What’s the consensus view of where the market thinks the NEM-wide demand will end up


For those who missed it, we’re running our “Who’s the Best Demand Forecaster in the NEM?” competition again this summer.  Entries have closed, but we thought you might be interested in a few charts summarising where the entries landed.

We find this a useful gauge of where the market is generally thinking the demand will be over the summer period (more about this below).

A   WHAT THE ENTRIES SHOWED

In the following chart (which is annotated with the peak demand levels achieved for summers, as measured for the purposes of our competition) we clearly see two different categories of people:

1)  A tale of two viewpoints

In the following chart (which is annotated with the peak demand levels achieved for summers, as measured for the purposes of our competition) we clearly see two different categories of people:

2011-01-chart1-entries

Category A = The Bulls?

On the one hand, we have a significant group of bullish forecasters who have reckoned that the peak NEM demand in summer 2010-11 will prove to be in excess of the massive demand experienced in summer 2008-09 (when we saw heatwaves drive air-conditioning use sky-high, then followed by shocking bushfires).

The highest conforming bid received was more than 500MW higher than the demand shown in that summer.


Category B = The Bears?

On the other hand, we have a larger group of people who seem to have a consensus view that levels of peak demand won’t be significantly different from that experienced in summer 2006-07 and summer 2007-08.

Reading between the lines, it would seem that this group of people incorporates in their thinking two key points of logic:

1)  That levels of average demand across the NEM have remained relatively flat for a number of years, as shown below in this chart from NEM-Review:

2011-01-24 demand distribution

2)  That levels of peak demand are driven primarily by temperature, and that (by virtue of the La Nina weather pattern currently playing havoc with floods across the country) temperatures are likely to be relatively modest this summer.


2)  Are Traders any more Homogeneous?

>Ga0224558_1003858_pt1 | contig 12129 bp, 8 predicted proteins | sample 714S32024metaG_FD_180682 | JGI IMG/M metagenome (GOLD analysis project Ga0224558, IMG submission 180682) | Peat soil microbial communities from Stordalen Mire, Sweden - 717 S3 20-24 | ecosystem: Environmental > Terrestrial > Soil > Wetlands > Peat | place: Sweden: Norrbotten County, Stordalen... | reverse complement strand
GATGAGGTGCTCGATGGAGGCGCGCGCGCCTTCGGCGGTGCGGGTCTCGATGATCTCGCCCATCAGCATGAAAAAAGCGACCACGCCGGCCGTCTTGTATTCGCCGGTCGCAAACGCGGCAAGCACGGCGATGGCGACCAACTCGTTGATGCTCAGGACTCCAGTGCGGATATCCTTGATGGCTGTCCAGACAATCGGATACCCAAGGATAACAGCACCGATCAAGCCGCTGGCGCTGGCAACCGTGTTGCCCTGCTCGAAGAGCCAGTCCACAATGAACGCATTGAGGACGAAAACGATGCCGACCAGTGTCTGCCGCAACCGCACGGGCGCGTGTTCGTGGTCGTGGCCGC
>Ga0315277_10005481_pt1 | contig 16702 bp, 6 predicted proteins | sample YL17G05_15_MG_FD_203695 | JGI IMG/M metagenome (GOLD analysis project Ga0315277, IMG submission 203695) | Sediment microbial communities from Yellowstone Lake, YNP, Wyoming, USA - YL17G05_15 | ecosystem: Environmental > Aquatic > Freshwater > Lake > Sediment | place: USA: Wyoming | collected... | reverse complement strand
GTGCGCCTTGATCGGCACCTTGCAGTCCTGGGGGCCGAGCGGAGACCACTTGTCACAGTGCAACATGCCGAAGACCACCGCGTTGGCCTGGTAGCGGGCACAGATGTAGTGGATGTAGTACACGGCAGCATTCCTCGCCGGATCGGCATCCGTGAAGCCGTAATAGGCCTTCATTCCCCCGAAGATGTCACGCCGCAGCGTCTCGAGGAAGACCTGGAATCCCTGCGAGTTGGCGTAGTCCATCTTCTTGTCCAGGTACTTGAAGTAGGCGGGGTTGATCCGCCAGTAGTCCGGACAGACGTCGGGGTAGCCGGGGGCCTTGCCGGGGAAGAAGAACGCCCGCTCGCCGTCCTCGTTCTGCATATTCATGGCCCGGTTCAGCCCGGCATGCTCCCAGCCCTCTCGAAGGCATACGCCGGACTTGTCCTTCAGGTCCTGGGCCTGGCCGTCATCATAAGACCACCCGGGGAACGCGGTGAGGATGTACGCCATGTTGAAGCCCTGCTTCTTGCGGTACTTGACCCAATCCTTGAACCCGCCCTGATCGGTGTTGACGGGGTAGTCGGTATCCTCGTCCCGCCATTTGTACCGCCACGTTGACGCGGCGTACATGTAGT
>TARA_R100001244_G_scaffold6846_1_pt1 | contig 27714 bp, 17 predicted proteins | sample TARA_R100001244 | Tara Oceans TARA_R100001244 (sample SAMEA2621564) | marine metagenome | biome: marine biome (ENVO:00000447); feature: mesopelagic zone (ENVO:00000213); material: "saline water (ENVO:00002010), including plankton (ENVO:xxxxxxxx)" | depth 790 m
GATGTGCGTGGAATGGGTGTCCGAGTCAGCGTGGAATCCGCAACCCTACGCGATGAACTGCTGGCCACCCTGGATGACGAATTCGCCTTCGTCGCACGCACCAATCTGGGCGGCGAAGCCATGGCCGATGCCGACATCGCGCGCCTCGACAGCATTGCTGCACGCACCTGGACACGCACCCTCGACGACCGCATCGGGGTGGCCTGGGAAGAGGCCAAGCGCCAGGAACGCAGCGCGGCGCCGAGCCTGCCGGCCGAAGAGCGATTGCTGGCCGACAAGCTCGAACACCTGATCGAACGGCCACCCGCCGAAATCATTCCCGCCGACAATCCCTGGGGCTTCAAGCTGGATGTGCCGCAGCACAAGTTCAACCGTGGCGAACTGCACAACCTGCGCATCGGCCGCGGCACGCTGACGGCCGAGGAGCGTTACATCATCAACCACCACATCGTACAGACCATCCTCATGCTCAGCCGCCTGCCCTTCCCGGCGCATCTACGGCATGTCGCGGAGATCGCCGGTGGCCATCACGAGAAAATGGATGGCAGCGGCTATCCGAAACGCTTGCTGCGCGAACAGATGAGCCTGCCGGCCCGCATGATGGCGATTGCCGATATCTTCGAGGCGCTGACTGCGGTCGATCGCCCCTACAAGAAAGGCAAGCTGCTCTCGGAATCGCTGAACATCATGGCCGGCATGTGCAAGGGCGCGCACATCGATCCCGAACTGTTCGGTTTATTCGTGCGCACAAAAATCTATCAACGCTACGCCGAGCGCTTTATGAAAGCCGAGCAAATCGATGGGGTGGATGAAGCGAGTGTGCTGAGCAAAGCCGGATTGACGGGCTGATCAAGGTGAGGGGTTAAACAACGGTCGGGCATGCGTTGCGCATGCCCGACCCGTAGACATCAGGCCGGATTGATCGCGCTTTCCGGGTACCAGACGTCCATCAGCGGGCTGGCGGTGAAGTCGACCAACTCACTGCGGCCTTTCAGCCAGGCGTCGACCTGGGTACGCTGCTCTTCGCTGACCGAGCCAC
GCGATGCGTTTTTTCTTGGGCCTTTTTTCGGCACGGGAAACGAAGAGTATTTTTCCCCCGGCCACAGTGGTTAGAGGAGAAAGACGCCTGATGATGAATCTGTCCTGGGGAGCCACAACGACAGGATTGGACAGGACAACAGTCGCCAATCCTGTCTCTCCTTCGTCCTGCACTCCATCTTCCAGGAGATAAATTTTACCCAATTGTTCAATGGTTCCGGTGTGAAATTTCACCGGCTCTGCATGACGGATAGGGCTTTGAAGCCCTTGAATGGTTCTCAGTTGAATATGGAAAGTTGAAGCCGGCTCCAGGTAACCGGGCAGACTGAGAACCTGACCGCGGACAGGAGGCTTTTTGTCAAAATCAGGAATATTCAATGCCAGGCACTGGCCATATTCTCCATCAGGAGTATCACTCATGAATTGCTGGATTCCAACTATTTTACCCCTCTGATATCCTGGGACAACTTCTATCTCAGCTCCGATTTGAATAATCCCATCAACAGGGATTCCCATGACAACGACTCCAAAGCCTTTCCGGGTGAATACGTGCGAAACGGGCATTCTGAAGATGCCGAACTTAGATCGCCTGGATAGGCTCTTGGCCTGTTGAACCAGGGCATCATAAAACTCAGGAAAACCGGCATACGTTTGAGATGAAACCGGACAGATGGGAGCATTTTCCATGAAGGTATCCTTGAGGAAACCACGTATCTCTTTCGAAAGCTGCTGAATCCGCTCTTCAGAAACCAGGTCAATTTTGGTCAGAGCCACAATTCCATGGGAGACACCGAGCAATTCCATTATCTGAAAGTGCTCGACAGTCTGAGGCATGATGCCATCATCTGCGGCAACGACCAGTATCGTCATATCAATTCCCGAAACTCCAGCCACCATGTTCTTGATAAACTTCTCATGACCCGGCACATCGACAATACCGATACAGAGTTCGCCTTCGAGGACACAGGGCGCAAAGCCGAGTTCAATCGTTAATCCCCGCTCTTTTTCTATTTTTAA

We’ve been curious ourselves as to whether the Traders have been any more homogeneous in terms of where they expect the NEM-Wide demand to land.

In theory, the Traders (who live and breathe the NEM every day as their reason for existence) would have a better handle on where the peak NEM-wide demand is likely to land than the “non-Trader” (which is a category incorporating a wide range of people).

Hence we used a bit of artistic licence in apportioning which of our entrants fall into the “Trader” and “Non-Trader” category.  As it turns out, by a fluke of participation the numbers the numbers of both categories was approximately even.

As can be seen in the chart below, the entries were surprisingly consistent between the two types of people:

2011-01-chart2-comparison

The main difference between the two curves seems to be that the Trader Bears appear to be more bearish than the Non-Trader Bears.

Perhaps this is because the Traders have a better understanding of how average demand has remained flat (or perhaps we are just clutching at straws!)


3)  What about Keenness?

Some people noted (in the fine print for the competition) that we accepted multiple entries from the same person, up to one entry per day for the range of time the competition was running.

Hence we have taken the time to include the following chart categorising entrants according to how many entries (or bids) they made:

2011-01-chart3-kenness

Some people really, really, want a new BBQ at home!


B   WHY ASSESS THE ENTRIES?

In truth, the main reason is because we’re always curious to learn more – it’s just in our nature.

However, we believe that there is also a potential benefit in doing so.  We’ve noted previously how the massive peak summer demand in 2008-09 seemed to surprise everyone in the market, which we don’t think was a good thing.

We would like to learn from the entries we’re receiving such that we might be able to identify ways in which we can be of service to people in the market in more accurate forecasting of where demand will land on important occasions such as these.

We appreciate that the entries we receive may not be a true reflection of where the people who need to know about demand really think the peak demand will land this summer.  However when we see who makes these entries, and what organisations they are from, we do tend to believe that they are not going to be totally wild guesses.


Don’t forget to grab your own copy of NEM-Watch for the remainder of the season to keep an eye on where demand lands.

About the Author

Paul McArdle
One of three founders of Global-Roam back in 2000, Paul has been CEO of the company since that time. As an author on WattClarity, Paul's focus has been to help make the electricity market more understandable.

1 Comment on "What’s the consensus view of where the market thinks the NEM-wide demand will end up"

  1. So whats the cause of the current volatility? Unbelievable.

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